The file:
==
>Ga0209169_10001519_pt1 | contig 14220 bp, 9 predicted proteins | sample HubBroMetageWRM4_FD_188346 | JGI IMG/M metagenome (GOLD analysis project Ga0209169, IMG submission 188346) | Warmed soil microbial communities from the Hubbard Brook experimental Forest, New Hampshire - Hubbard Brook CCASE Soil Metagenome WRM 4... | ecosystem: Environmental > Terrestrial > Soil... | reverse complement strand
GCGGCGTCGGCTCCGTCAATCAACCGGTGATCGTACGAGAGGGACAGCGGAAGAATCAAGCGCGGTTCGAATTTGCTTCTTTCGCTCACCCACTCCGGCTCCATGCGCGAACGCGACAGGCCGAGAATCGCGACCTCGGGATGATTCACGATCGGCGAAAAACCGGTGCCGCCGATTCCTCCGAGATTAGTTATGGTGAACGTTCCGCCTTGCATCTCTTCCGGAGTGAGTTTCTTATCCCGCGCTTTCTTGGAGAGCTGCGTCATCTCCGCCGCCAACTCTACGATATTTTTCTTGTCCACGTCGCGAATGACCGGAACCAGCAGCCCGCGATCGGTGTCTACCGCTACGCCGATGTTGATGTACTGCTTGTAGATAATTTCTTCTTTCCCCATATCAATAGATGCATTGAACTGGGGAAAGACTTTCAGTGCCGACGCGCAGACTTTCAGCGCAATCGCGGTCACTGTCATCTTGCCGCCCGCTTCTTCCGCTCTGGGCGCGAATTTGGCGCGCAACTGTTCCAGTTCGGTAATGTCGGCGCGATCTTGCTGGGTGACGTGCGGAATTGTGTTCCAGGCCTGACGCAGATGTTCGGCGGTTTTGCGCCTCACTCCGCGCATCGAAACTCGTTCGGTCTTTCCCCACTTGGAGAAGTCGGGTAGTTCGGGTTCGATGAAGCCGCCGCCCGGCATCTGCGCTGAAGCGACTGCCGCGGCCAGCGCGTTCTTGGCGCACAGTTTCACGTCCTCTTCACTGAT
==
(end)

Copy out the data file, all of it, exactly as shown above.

>Ga0209169_10001519_pt1 | contig 14220 bp, 9 predicted proteins | sample HubBroMetageWRM4_FD_188346 | JGI IMG/M metagenome (GOLD analysis project Ga0209169, IMG submission 188346) | Warmed soil microbial communities from the Hubbard Brook experimental Forest, New Hampshire - Hubbard Brook CCASE Soil Metagenome WRM 4... | ecosystem: Environmental > Terrestrial > Soil... | reverse complement strand
GCGGCGTCGGCTCCGTCAATCAACCGGTGATCGTACGAGAGGGACAGCGGAAGAATCAAGCGCGGTTCGAATTTGCTTCTTTCGCTCACCCACTCCGGCTCCATGCGCGAACGCGACAGGCCGAGAATCGCGACCTCGGGATGATTCACGATCGGCGAAAAACCGGTGCCGCCGATTCCTCCGAGATTAGTTATGGTGAACGTTCCGCCTTGCATCTCTTCCGGAGTGAGTTTCTTATCCCGCGCTTTCTTGGAGAGCTGCGTCATCTCCGCCGCCAACTCTACGATATTTTTCTTGTCCACGTCGCGAATGACCGGAACCAGCAGCCCGCGATCGGTGTCTACCGCTACGCCGATGTTGATGTACTGCTTGTAGATAATTTCTTCTTTCCCCATATCAATAGATGCATTGAACTGGGGAAAGACTTTCAGTGCCGACGCGCAGACTTTCAGCGCAATCGCGGTCACTGTCATCTTGCCGCCCGCTTCTTCCGCTCTGGGCGCGAATTTGGCGCGCAACTGTTCCAGTTCGGTAATGTCGGCGCGATCTTGCTGGGTGACGTGCGGAATTGTGTTCCAGGCCTGACGCAGATGTTCGGCGGTTTTGCGCCTCACTCCGCGCATCGAAACTCGTTCGGTCTTTCCCCACTTGGAGAAGTCGGGTAGTTCGGGTTCGATGAAGCCGCCGCCCGGCATCTGCGCTGAAGCGACTGCCGCGGCCAGCGCGTTCTTGGCGCACAGTTTCACGTCCTCTTCACTGAT